34 inches

Actually I don't recycle

I brought my chicks home in a cat carrier.  For the first 4-6 weeks chicks need to be keep in  brooder which is basically any sort of set up that keeps them contained with heat source to keep them warm. The chicks need the heat since their feathers haven’t developed yet. Living in Florida, I wasn’t  overly concerned about them freezing. Hillsborough county recycling provided my  box. Equiped with an $8 metallic clamp on reflector lamp from Wal-mart (make sure the lamp can use a 100 watt bulb), a feeder, waterer, and a wire mesh shelf I found in the garage, my brooder was complete.

There’s a lot of information on brooders online. Suggestions on directing the light,  lowering the the temperature from week to week, and more.  Being ADD I did no such thing. The chicks were kept out on the warm patio and the light went on during our chilling 80 degree nights. Gauging the birds hot/cold ratio is simple; They’re panting= too hot. Snuggled up in a shivering ball-o-chickens=too cold.  The chicks didn’t die, so my under attentive methods worked.

Chicks in a brooder are pretty boring to watch, except for when they drink.  And since they have watched their friends get plucked out one by horrified one out of the brooder at the feed store, my chicks screamed and scrambled every time I put my hand inside the box. Not a real endearing feature of a “pet.” Urge to kill: 1 point.

Already bored, I decided to start work on building the chicken cube. I purchased six 6′ x 2″ x 1″ wooden boards at Lowes and had them cut in half creating twelve 36″ pieces. For the wire, I passed on the metallic variety and opted for a roll of plastic poultry fencing that was 3′ high and 25′ long. Armed with a nail and hammer, I put the cube together on my patio and wrapped it with the fencing.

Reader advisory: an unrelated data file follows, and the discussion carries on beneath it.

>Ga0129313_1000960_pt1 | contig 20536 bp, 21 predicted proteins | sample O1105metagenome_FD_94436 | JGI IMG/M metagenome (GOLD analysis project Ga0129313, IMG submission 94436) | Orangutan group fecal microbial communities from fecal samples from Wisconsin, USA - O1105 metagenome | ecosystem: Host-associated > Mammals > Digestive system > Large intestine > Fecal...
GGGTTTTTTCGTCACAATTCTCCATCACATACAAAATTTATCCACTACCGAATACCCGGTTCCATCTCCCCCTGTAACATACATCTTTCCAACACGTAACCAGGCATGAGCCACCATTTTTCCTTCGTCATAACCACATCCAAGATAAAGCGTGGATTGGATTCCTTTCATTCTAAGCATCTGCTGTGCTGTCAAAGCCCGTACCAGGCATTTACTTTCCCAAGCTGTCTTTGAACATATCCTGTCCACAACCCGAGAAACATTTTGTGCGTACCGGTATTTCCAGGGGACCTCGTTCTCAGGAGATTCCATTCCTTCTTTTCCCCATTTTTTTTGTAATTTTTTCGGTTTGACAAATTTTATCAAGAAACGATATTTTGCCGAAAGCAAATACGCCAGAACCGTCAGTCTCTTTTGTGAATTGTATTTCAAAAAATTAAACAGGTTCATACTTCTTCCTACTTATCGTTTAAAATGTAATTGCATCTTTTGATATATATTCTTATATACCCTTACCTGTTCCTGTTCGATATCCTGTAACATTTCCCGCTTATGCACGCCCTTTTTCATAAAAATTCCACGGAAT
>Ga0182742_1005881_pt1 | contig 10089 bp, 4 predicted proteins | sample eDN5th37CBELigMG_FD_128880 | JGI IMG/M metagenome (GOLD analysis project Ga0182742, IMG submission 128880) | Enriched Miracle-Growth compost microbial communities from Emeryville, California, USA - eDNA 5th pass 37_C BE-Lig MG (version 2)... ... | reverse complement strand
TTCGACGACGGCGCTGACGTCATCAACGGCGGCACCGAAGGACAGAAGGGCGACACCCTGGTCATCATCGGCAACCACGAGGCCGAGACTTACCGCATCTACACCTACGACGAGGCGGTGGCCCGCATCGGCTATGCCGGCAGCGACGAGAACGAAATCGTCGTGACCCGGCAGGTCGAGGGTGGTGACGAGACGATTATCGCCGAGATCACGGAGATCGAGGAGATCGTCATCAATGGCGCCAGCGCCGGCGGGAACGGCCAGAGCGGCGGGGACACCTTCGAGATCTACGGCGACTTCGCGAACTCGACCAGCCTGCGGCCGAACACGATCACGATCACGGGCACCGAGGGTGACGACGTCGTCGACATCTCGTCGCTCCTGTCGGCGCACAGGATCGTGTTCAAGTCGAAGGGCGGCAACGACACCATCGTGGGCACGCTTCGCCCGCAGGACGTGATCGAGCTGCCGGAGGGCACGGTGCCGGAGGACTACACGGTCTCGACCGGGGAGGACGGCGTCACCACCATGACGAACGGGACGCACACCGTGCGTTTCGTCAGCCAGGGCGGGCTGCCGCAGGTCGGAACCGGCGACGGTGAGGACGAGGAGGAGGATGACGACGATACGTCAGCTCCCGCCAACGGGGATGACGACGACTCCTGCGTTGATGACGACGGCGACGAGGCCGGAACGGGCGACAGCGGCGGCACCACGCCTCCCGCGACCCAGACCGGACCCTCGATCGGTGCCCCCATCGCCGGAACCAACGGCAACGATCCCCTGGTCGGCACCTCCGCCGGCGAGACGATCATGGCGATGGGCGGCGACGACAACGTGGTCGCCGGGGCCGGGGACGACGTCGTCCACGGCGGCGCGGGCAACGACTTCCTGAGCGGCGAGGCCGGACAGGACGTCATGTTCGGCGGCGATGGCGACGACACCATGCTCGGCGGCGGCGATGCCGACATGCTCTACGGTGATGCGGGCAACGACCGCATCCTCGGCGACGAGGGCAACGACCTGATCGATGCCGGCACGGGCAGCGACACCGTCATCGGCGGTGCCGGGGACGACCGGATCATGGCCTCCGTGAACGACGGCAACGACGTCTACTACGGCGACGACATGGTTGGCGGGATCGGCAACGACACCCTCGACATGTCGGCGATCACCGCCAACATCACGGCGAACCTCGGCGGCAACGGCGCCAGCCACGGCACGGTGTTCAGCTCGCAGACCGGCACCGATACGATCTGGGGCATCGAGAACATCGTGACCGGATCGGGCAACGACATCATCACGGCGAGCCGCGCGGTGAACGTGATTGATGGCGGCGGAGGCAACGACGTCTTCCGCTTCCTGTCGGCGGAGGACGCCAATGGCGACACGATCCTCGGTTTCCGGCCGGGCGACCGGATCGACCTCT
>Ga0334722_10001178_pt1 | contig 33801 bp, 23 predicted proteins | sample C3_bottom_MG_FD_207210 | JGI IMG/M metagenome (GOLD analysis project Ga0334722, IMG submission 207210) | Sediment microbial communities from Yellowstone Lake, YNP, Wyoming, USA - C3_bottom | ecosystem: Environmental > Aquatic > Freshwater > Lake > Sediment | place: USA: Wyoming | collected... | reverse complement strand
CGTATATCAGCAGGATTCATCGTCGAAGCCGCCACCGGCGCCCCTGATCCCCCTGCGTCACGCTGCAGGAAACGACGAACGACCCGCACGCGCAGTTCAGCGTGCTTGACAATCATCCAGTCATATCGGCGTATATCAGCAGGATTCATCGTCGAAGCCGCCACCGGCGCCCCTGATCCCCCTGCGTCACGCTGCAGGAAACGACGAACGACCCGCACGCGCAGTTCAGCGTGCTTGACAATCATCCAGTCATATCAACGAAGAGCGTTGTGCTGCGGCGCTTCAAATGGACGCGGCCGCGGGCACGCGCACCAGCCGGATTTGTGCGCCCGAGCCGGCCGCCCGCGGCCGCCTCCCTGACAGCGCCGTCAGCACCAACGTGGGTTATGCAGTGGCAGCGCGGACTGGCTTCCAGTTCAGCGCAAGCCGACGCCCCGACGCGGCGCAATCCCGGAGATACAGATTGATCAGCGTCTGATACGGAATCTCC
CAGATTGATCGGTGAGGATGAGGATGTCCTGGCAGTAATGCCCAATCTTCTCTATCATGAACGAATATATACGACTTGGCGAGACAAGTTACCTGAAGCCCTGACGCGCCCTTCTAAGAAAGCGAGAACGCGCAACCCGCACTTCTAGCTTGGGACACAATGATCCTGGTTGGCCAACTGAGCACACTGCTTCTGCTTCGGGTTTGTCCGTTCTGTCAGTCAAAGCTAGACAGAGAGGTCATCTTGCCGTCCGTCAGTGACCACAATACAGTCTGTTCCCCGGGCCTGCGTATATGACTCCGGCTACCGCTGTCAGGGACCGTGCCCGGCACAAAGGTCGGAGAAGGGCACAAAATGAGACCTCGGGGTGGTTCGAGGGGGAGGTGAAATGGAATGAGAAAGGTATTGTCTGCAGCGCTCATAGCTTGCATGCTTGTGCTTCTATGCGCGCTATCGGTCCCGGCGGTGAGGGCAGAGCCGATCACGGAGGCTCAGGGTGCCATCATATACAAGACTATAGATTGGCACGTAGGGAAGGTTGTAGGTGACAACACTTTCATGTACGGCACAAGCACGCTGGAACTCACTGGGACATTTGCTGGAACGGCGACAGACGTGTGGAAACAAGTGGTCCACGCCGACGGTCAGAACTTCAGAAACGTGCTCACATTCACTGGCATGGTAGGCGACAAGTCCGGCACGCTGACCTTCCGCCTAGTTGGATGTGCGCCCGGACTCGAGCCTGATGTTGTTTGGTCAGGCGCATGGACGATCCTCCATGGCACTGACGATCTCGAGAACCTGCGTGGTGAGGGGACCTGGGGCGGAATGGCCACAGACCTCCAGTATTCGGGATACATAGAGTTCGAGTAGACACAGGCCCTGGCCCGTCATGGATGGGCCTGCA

Chicken Cube. Not as good as "Cube" and "Cube Zero"

A proud graduate of 8th grade wood shop class, I was impressed with dormant carpentry skills. Until I tried to get the cube off the patio.  The carpentry adage is “measure twice, cut once.” I cut first and measured nunce (new word.) For some reason it never occurred to me to measure the width of my patio door. After failing to squeeze the cube through, I finally measured. Thirty four inches exactly, on a 36″ x 36″ x 36″ design. Shit.

I kicked open the double doors leading inside the house and tried getting the cube through the garage door. Nope. Then I tried the front door. Denied. Apparently every f#$%ing door in America is a standard 34″ wide. I don’t think that will ever be a daily double Jeopardy question, but just in case, now you know.

Defeated, I resigned myself to the fact that my great plan for outdoor housing was stuck on the patio. Guess the chickens are living on the patio now.  I put the chicks in their new coop, plopped down on my patio couch, and as a chicken Caesar of sorts commanded “Entertain me!”

The next post: “How chickens ruined Jurassic Park